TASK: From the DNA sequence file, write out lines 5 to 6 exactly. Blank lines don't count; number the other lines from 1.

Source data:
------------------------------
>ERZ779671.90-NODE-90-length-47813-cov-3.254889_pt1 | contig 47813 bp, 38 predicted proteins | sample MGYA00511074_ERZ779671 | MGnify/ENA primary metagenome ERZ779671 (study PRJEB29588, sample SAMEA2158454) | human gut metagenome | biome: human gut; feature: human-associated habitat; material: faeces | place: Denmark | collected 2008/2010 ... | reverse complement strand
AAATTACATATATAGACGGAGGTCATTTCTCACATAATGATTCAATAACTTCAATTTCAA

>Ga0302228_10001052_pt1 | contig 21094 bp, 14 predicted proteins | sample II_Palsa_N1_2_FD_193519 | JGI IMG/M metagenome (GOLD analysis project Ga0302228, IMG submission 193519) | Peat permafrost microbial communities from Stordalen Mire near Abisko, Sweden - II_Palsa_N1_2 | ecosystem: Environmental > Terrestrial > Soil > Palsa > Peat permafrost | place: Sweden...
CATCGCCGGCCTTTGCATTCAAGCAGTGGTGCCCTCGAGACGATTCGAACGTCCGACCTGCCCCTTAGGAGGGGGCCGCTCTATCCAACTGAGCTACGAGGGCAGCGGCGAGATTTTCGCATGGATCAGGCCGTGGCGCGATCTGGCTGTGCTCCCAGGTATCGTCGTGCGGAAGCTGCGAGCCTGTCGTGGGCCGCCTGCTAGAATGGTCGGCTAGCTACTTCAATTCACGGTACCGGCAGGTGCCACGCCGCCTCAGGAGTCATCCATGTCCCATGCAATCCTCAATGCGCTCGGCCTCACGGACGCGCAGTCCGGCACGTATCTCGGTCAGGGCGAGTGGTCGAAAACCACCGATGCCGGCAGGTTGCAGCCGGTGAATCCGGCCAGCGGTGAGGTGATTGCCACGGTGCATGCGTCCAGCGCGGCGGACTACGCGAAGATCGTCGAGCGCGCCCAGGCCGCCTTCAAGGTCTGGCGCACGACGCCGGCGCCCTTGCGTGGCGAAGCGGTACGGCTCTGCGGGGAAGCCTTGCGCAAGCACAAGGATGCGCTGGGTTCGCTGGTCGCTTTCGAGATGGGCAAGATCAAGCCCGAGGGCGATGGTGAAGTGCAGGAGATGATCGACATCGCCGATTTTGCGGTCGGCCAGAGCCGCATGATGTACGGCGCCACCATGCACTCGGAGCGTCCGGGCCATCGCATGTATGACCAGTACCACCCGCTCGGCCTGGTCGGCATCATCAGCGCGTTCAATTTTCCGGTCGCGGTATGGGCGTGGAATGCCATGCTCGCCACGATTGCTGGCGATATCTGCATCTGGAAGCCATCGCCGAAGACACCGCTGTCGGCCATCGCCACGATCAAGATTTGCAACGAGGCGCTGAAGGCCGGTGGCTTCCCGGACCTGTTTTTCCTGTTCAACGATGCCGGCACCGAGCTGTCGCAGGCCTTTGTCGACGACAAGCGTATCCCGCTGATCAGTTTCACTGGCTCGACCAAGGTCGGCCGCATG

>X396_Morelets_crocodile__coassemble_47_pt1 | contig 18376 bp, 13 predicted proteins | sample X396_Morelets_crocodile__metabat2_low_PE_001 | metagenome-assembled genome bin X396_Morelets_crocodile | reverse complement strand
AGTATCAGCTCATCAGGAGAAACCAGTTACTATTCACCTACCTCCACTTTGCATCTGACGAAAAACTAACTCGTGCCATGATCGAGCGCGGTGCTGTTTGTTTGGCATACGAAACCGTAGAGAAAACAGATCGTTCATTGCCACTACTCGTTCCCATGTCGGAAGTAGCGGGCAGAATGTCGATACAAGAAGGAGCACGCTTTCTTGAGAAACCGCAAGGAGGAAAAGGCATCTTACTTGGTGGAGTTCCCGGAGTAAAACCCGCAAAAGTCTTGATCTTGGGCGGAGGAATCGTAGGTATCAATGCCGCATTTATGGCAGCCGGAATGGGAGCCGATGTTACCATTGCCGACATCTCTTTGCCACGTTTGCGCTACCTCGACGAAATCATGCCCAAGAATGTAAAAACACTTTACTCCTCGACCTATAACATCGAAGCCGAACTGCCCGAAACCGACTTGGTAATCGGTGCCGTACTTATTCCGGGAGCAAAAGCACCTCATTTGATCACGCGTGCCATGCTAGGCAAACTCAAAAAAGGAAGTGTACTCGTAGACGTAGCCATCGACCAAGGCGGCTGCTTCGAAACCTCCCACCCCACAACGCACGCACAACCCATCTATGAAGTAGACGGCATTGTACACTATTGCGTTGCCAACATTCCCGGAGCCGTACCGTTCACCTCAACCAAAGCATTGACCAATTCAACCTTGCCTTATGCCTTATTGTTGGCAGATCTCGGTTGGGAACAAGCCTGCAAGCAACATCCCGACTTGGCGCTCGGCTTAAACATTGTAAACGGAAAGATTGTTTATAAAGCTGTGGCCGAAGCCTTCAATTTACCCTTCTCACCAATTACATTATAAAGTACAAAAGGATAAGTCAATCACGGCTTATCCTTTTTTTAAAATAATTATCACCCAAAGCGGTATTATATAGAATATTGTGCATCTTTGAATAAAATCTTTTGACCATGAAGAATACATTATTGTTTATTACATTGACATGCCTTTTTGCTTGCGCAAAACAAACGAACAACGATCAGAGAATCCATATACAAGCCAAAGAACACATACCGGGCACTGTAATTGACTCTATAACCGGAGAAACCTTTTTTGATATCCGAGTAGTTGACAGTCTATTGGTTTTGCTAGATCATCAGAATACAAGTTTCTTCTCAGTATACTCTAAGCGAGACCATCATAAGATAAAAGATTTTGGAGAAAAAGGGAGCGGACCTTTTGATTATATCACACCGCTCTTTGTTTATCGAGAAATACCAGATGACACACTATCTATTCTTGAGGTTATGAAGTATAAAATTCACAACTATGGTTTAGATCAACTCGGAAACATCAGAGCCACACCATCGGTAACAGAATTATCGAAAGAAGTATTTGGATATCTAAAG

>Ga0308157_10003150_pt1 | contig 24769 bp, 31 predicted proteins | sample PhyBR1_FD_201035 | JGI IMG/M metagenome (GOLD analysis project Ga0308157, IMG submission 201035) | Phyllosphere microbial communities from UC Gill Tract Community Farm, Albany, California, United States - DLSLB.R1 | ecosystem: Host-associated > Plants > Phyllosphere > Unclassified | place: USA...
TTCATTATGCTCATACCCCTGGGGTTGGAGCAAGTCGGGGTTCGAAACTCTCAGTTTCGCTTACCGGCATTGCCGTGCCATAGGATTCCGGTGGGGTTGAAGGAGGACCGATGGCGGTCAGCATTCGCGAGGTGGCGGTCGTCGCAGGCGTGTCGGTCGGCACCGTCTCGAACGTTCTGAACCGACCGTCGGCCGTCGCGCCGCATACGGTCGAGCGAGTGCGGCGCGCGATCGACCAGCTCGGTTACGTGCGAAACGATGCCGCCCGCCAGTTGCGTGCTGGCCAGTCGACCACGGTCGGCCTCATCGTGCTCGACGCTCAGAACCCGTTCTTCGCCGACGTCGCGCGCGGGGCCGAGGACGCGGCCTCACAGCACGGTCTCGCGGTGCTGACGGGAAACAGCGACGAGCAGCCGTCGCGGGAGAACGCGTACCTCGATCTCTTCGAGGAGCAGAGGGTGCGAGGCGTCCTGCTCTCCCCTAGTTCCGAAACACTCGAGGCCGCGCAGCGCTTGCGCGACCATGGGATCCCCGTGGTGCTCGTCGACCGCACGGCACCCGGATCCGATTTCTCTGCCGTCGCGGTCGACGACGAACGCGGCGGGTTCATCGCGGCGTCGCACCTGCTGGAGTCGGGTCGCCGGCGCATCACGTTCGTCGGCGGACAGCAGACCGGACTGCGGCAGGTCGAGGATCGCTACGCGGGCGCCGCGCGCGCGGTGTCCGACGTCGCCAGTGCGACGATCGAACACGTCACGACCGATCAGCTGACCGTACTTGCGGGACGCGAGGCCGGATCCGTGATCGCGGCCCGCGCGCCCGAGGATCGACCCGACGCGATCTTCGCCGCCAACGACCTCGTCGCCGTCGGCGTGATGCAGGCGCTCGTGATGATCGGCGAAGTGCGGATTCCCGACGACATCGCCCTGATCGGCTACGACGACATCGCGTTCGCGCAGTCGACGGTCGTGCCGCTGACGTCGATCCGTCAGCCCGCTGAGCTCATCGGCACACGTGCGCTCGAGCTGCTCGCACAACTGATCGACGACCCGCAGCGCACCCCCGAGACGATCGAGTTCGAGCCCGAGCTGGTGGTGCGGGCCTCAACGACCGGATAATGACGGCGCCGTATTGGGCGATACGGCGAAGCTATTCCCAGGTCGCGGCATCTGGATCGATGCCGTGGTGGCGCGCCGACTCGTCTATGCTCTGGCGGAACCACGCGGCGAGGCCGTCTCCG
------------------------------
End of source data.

>X396_Morelets_crocodile__coassemble_47_pt1 | contig 18376 bp, 13 predicted proteins | sample X396_Morelets_crocodile__metabat2_low_PE_001 | metagenome-assembled genome bin X396_Morelets_crocodile | reverse complement strand
AGTATCAGCTCATCAGGAGAAACCAGTTACTATTCACCTACCTCCACTTTGCATCTGACGAAAAACTAACTCGTGCCATGATCGAGCGCGGTGCTGTTTGTTTGGCATACGAAACCGTAGAGAAAACAGATCGTTCATTGCCACTACTCGTTCCCATGTCGGAAGTAGCGGGCAGAATGTCGATACAAGAAGGAGCACGCTTTCTTGAGAAACCGCAAGGAGGAAAAGGCATCTTACTTGGTGGAGTTCCCGGAGTAAAACCCGCAAAAGTCTTGATCTTGGGCGGAGGAATCGTAGGTATCAATGCCGCATTTATGGCAGCCGGAATGGGAGCCGATGTTACCATTGCCGACATCTCTTTGCCACGTTTGCGCTACCTCGACGAAATCATGCCCAAGAATGTAAAAACACTTTACTCCTCGACCTATAACATCGAAGCCGAACTGCCCGAAACCGACTTGGTAATCGGTGCCGTACTTATTCCGGGAGCAAAAGCACCTCATTTGATCACGCGTGCCATGCTAGGCAAACTCAAAAAAGGAAGTGTACTCGTAGACGTAGCCATCGACCAAGGCGGCTGCTTCGAAACCTCCCACCCCACAACGCACGCACAACCCATCTATGAAGTAGACGGCATTGTACACTATTGCGTTGCCAACATTCCCGGAGCCGTACCGTTCACCTCAACCAAAGCATTGACCAATTCAACCTTGCCTTATGCCTTATTGTTGGCAGATCTCGGTTGGGAACAAGCCTGCAAGCAACATCCCGACTTGGCGCTCGGCTTAAACATTGTAAACGGAAAGATTGTTTATAAAGCTGTGGCCGAAGCCTTCAATTTACCCTTCTCACCAATTACATTATAAAGTACAAAAGGATAAGTCAATCACGGCTTATCCTTTTTTTAAAATAATTATCACCCAAAGCGGTATTATATAGAATATTGTGCATCTTTGAATAAAATCTTTTGACCATGAAGAATACATTATTGTTTATTACATTGACATGCCTTTTTGCTTGCGCAAAACAAACGAACAACGATCAGAGAATCCATATACAAGCCAAAGAACACATACCGGGCACTGTAATTGACTCTATAACCGGAGAAACCTTTTTTGATATCCGAGTAGTTGACAGTCTATTGGTTTTGCTAGATCATCAGAATACAAGTTTCTTCTCAGTATACTCTAAGCGAGACCATCATAAGATAAAAGATTTTGGAGAAAAAGGGAGCGGACCTTTTGATTATATCACACCGCTCTTTGTTTATCGAGAAATACCAGATGACACACTATCTATTCTTGAGGTTATGAAGTATAAAATTCACAACTATGGTTTAGATCAACTCGGAAACATCAGAGCCACACCATCGGTAACAGAATTATCGAAAGAAGTATTTGGATATCTAAAG